Final Project Report: Coastal Communities Network, Scotland

Through the funding from Vp over 2021 – 2022, Fauna & Flora brought in dedicated coordination to the Coastal Communities Network (CCN) in turn ensuring both the Network and its constituent communities, have been supported to harness their full potential in looking after Scotland’s seas.

The Network has seen many direct and indirect benefits since the recruitment of CCN coordinator, Alan Munro, in February 2022.


Improved Coordination

The primary benefit of recruiting Alan Munro was the improved coordination among the various CCN members. The Coordinator helped facilitate peer-to-peer support between groups, broker relationships between the Network and key governmental/parliamentary bodies and individuals, coordinate responses to policy processes, as well as produce position statements (e.g., on Highly Protected Marine Areas) and link members of CCN to external expertise and guidance where needed.

The Coordinator has also been responsible for organising regular CCN meetings, such as virtual meetings with guest speakers from Uplift (see recording here), Project Seagrass, as well as Fauna & Flora’s staff (e.g., training from experts of the Global Policy lead and Marine Plastics teams).

Alan organised monthly calls for the three CCN sub-groups (known as forums) that were created in 2022 (Restoration, Marine Plastics and Aquaculture). In addition, as requested by the CNN members, the Coordinator created a 4th forum called Inshore Reform, which was created in February 2023.

This forum will help to coordinate CCN input and action on policy developments related to the management of Scotland’s inshore waters, namely:

  1. The upcoming consultation on fisheries management for inshore Marine Protected Areas;
  2. The upcoming Priority Marine Feature review;
  3. The upcoming consultation on the inshore fisheries effort cap;
  4. Engaging with the Fisheries Management and Conservation Group inshore fisheries subgroup; and
  5. Input to OurSeas and calls for an inshore limit to bottom trawl and dredge fisheries.

Increased Membership

The Coordinator has also been responsible for outreach efforts, which have led to an increase in membership from 18 groups in February 2022 to 24 groups in March 2023. The wider Friends of CCN network (affiliated organisations that are not CCN members themselves) has grown by 5 to include 29 members. Through proactive engagement, the coordinator has been responsible for bringing in new members and partner organisations to the Network. More members mean a stronger voice with which to advocate for improved marine management and governance of Scotland’s waters.

Strengthened Capacity for Advocacy

In September 2022, the coordinator organised training through Fauna & Flora for CCN members to build their capacity to understand how to influence policy. Furthermore, the coordinator has initiated meetings with key government agencies, Members of the Scottish Parliament (MSPs) and Ministers. In the first quarter of 2023 alone, the coordinator facilitated CCN meetings with NatureScot’s head of Marine Ecosystems (January) NatureScot’s CEO (February) and Marine Scotland’s CEO (March). CCN members attended to these meetings and discussed key issues about the conservation and management of their coasts as well as the many legislative barriers that exist to conducting restoration in their areas, and how communities want to overcome them.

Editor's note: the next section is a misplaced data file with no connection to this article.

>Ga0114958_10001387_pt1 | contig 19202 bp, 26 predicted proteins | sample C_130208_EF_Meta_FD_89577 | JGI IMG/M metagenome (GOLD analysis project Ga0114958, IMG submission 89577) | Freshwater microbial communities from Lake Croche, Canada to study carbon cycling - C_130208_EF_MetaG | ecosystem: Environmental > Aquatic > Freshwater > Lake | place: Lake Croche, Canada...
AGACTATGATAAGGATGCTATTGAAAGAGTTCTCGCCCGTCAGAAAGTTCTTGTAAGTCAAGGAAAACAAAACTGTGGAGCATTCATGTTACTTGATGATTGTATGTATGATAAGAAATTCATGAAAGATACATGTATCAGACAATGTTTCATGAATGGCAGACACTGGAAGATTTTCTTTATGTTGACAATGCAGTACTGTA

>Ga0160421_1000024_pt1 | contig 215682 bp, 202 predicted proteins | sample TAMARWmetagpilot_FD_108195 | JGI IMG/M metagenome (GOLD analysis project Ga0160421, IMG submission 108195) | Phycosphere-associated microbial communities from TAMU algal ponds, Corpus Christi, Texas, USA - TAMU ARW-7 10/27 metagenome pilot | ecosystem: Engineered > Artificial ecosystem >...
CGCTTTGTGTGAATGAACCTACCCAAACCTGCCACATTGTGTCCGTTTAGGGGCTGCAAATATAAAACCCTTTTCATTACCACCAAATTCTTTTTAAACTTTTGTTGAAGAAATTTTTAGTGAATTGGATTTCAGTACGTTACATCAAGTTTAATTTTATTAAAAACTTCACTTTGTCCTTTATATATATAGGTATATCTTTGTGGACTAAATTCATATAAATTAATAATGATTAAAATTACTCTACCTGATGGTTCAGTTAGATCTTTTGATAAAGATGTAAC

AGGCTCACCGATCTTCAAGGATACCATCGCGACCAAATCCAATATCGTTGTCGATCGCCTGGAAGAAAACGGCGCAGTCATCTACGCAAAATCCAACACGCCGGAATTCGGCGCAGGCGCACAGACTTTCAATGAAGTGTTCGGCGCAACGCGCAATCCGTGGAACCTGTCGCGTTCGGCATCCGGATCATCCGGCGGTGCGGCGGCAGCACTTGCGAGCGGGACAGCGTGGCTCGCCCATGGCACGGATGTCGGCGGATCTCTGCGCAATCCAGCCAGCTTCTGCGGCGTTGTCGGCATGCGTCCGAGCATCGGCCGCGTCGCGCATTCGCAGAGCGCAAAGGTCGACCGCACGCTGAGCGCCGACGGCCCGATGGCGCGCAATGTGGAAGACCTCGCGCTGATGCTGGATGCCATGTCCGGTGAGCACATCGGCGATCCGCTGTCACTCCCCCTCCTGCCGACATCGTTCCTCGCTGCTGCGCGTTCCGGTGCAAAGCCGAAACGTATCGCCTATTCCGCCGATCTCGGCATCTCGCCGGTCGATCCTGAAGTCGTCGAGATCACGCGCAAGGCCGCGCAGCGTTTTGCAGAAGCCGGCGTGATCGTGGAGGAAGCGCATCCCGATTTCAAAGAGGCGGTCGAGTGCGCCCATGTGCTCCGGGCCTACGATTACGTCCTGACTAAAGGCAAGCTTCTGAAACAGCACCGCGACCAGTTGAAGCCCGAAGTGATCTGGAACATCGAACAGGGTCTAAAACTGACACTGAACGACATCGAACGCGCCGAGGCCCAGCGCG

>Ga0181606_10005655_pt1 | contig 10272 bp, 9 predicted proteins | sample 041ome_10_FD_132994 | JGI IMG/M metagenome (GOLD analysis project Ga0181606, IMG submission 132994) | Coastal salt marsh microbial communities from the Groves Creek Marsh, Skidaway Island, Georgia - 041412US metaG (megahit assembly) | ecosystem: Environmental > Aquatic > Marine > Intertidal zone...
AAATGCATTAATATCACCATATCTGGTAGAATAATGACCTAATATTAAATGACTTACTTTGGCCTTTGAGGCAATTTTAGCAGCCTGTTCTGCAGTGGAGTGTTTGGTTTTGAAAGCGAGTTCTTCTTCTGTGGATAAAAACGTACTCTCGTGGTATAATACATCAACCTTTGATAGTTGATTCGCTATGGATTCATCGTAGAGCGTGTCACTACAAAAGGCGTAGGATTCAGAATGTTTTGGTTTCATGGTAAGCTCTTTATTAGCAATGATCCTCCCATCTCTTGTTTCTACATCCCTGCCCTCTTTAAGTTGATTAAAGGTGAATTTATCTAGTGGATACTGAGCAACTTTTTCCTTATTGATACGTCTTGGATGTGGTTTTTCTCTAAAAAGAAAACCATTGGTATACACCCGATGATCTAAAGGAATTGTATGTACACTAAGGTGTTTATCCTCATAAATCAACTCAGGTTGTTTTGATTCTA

Additionally, the coordinator has pulled together CCN member input into written policy briefs and position statements. For example, CCN’s position paper Highly Protected Marine Areas (HPMAs) in Scotland, and the community vision for restoration. They have also coordinated input from CCN members on government consultations, most recently on HPMAs.

CCN’s expertise is becoming more and more valued, and they are being asked to contribute their views as key stakeholders. In February 2022, they were invited to be part of the Fisheries Management and Conservation group of the Scottish government. Furthermore, they were invited to a parliamentary committee session in October 2022. Lucy Kay, one of CCN’s founding members (COAST), represented CCN at a Rural Affairs and Islands (RAI) Committee roundtable discussion with stakeholders to discuss issues affecting Scotland’s inshore fisheries. As a result, in February 2023, the Committee held a formal inquiry to scrutinise aspects of inshore fisheries based on those conversations.

The Years Ahead

The next few years are very exciting for CCN. They have now agreed on a new vision and mission and will co-develop a strategy to help the members achieve them. They have grown considerably and have started to make a considerable impact on the ground and through relationship building with policymakers.

In May 2023, CCN members will agree on key next steps towards a more independent CCN and articulate how Fauna & Flora can support them in this matter. It is therefore a crucial time to have an experienced coordinator to help them through this process.

Thank You!

We are immensely grateful for the support of Vp plc. The transformative results we have achieved in Scotland so far would not have been possible without your support.

Author: Alerick Pacay, Trusts & Foundations Account Manager, Fauna & Flora


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